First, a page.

In Spanish, we use an impersonal construction (se puede/one can) instead of a personal construction when we wish to remove personal responsibility, by making reference to the notion of involuntariness in the context of the action.

So the player that made today’s statement could have said “Por supuesto que podemos hacer el triplete” (of course we can win a treble), but by using an impersonal construction it seems that, if it doesn’t happen, he would be less responsible for the matter.

If I forget to call a friend that I planned to meet with and I say “se me olvidó llamarte” (I forgot to call you/calling you slipped my mind) instead of “olvidé llamarte” (I forgot to call you), it seems like it was an accident and not offensive conduct.

Sergio Ramos Highlights!

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Pepe Reina Goalkeeper

Madrid (Spain) (August 1982)

Italia me da mucho respeto.

The Spanish lesson is... Posted on Thursday, June 14th

Literally, can mean “Italy gives me a lot of respect”

Here, Pepe Reina seems to mean “Italy gets a lot of my respect”

Don Pepe Reina, who’s no fool, offers us an example of what we can call “multi-use” verbs: verbs which are used correctly, but which are very general and ambiguous, and in a certain way makes speech poorer.

In this case it would be better to say:

Italia me produce/merece mucho respeto.

(Italy produces/deserves a lot of respect).

Pepe Reina Highlights!

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Victor Valdés Goalkeeper

Hospitalet de Llobregat (Barcelona), (Spain) (January 1982)

Hay que vigilar a Pirlo, todo el juego pasa por él.

The Spanish lesson is... Posted on Wednesday, June 13th

The direct object in Spanish, when referring to a person, needs to be introduced by a preposition. If not, we make the mistake of turning the person referred to into a “thing”, which although would be an involuntary insult, would after all be an insult.

Ex: Hay que vigilar la casa durante las vacaciones para evitar los robos.

(The house needs to be watched over vacation, to prevent burglaries).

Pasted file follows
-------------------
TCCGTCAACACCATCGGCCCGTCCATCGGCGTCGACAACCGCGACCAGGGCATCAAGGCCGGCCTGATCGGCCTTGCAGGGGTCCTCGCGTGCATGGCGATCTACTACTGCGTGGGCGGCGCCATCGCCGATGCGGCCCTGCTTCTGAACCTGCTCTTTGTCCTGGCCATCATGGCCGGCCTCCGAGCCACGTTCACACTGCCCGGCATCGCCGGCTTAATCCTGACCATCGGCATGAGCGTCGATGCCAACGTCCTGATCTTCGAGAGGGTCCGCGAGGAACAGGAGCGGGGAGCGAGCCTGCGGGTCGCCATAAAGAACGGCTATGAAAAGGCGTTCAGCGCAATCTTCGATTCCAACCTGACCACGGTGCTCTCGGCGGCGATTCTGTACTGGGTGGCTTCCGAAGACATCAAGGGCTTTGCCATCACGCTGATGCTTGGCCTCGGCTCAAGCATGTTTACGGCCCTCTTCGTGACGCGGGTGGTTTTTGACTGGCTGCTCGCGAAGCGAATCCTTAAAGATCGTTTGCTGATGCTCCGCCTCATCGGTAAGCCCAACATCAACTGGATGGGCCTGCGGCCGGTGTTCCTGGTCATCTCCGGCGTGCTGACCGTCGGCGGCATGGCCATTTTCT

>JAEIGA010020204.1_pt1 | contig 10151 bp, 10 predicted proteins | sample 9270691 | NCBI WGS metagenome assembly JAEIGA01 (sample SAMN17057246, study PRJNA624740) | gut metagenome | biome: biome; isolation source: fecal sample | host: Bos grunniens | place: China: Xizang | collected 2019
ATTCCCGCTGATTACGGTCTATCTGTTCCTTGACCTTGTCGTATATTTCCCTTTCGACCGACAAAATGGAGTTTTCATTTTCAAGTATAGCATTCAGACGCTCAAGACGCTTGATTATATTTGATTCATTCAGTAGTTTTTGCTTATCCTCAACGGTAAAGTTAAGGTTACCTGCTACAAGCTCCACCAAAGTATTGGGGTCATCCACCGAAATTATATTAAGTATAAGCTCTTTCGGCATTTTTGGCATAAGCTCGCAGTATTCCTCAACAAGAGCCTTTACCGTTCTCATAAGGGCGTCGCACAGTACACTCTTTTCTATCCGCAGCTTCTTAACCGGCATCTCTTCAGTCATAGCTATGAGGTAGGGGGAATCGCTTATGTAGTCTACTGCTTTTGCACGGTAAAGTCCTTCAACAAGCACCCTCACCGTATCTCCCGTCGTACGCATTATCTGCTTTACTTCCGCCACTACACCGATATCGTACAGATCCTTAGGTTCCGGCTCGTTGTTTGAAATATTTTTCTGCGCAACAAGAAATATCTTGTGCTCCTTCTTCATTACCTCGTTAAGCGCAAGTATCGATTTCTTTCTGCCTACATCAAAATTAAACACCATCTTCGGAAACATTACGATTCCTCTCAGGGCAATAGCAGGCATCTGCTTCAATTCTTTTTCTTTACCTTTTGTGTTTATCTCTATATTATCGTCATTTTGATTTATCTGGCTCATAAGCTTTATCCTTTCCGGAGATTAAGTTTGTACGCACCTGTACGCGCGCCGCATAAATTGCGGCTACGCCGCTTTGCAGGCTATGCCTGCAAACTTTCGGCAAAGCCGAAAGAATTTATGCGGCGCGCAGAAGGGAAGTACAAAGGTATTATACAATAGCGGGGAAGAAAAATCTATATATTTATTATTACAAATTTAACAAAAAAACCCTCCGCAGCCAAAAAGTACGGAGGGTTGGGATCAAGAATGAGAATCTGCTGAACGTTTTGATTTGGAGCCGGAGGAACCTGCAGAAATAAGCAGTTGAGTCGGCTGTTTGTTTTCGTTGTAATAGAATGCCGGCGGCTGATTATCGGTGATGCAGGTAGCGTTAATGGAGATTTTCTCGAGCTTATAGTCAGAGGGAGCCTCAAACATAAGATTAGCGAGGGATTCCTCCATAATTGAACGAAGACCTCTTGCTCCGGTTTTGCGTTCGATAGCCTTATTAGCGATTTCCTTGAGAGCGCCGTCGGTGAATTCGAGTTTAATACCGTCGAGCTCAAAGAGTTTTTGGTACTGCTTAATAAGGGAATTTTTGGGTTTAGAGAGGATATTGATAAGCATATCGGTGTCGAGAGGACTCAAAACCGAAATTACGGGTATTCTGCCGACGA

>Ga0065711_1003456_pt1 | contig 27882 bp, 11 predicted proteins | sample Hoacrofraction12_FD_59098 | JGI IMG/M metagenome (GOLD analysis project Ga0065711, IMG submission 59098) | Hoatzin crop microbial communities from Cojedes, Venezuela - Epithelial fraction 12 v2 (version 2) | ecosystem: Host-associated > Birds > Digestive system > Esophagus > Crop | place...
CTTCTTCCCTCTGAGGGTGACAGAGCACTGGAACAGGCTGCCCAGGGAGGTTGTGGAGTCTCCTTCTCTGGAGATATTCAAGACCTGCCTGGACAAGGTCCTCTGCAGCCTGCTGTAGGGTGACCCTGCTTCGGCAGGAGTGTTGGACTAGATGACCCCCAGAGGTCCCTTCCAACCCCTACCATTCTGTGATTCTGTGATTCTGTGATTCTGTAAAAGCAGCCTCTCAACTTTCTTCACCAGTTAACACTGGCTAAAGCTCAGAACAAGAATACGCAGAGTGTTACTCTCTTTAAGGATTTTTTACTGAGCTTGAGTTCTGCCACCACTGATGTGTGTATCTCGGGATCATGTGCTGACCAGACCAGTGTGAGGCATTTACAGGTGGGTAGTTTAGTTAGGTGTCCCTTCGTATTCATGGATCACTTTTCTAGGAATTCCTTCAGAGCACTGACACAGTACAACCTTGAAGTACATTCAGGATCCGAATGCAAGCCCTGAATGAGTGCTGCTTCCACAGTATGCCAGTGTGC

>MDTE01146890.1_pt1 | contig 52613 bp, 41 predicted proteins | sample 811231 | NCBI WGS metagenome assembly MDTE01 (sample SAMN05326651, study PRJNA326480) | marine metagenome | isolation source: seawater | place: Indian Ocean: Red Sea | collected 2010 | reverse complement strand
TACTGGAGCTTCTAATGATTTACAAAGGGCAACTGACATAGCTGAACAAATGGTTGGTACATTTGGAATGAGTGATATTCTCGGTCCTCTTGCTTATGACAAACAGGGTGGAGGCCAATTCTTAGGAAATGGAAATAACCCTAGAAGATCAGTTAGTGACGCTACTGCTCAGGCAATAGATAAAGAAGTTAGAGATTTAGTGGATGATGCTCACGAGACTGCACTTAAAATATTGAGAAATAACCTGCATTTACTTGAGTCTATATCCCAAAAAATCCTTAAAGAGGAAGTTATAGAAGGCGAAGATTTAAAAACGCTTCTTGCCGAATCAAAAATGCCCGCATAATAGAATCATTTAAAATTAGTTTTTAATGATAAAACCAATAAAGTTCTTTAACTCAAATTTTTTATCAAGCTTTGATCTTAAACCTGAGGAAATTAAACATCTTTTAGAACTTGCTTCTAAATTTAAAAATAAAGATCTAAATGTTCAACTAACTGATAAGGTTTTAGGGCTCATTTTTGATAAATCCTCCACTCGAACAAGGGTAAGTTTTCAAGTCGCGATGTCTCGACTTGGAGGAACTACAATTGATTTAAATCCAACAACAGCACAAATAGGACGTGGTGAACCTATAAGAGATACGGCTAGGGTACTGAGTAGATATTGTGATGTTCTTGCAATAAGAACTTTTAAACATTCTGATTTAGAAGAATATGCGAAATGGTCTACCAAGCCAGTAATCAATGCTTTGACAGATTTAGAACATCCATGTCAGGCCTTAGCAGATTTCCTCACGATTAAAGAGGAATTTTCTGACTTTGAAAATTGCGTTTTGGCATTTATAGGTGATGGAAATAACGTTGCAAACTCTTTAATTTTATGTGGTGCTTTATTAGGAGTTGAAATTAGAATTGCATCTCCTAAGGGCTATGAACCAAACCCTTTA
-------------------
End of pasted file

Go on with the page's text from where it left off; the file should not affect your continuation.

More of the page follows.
Tienes que vigilar A los niños mientras juegan en la playa.

(You have to watch the kids while they play on the beach).

Victor Valdés Highlights!

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Fernando Torres Forward

Fuenlabrada (Madrid), (Spain) (March 1984)

Buffon me adivinó la intención, me ganó la partida.

The Spanish lesson is... Posted on Monday, June 11th

The use of the indirect object pronoun in Spanish, instead of the possesive.

Torres’ sentence could have been: “Buffon adivinó mi intención…” But that doesn’t sound Spanish , it sounds more like a literal translation, from English for example. In the same way we don’t say, “duele mi cabeza” (my head hurts), or “se perdieron mis llaves”, (my keys got lost), the natural tendency in Spanish is to use the indirect object pronoun for these functions, such as: “ME duele la cabeza” or “se ME perdieron las llaves”.

So, we can say, nice work Fernando Torres! Even though “Buffon LE adivinara la intención y LE ganase la partida”. (Buffon anticipated his intention and he won the play).

Fernando Torres Highlights!

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Álvaro Arbeloa Defender

Salamanca, (Spain) (January 1983)

No hace mucho que vino a Valdebebas y pudimos saludarle y charlar con él.

The Spanish lesson is... Posted on Friday, June 8th

Leismo, laismo and loismo

Leismo is a phenomenon that consists of using the pronoun LE in place of LO when referring to a person of male gender.

Anoche vi a Andrés y le saludé afectuosamente

(Last night, I saw Andres and I greeted him warmly).

Leismo is tolerated by the R.A.E. and is used quite extensively in the peninsula. Laismo (used almost exclusively in Madrid) and loismo are considered vulgar.

How can the problem be solved?

If we substitute the masculine reference with a feminine one, we see that the use of LE sounds bad, and we will use LA.

Anoche vi a Andrea y la saludé afectuosamente

We can conclude that, if in feminine cases we use LA for a person as a Direct Object, in the masculine we should use LO.

Álvaro Arbeloa 2012 Highlights!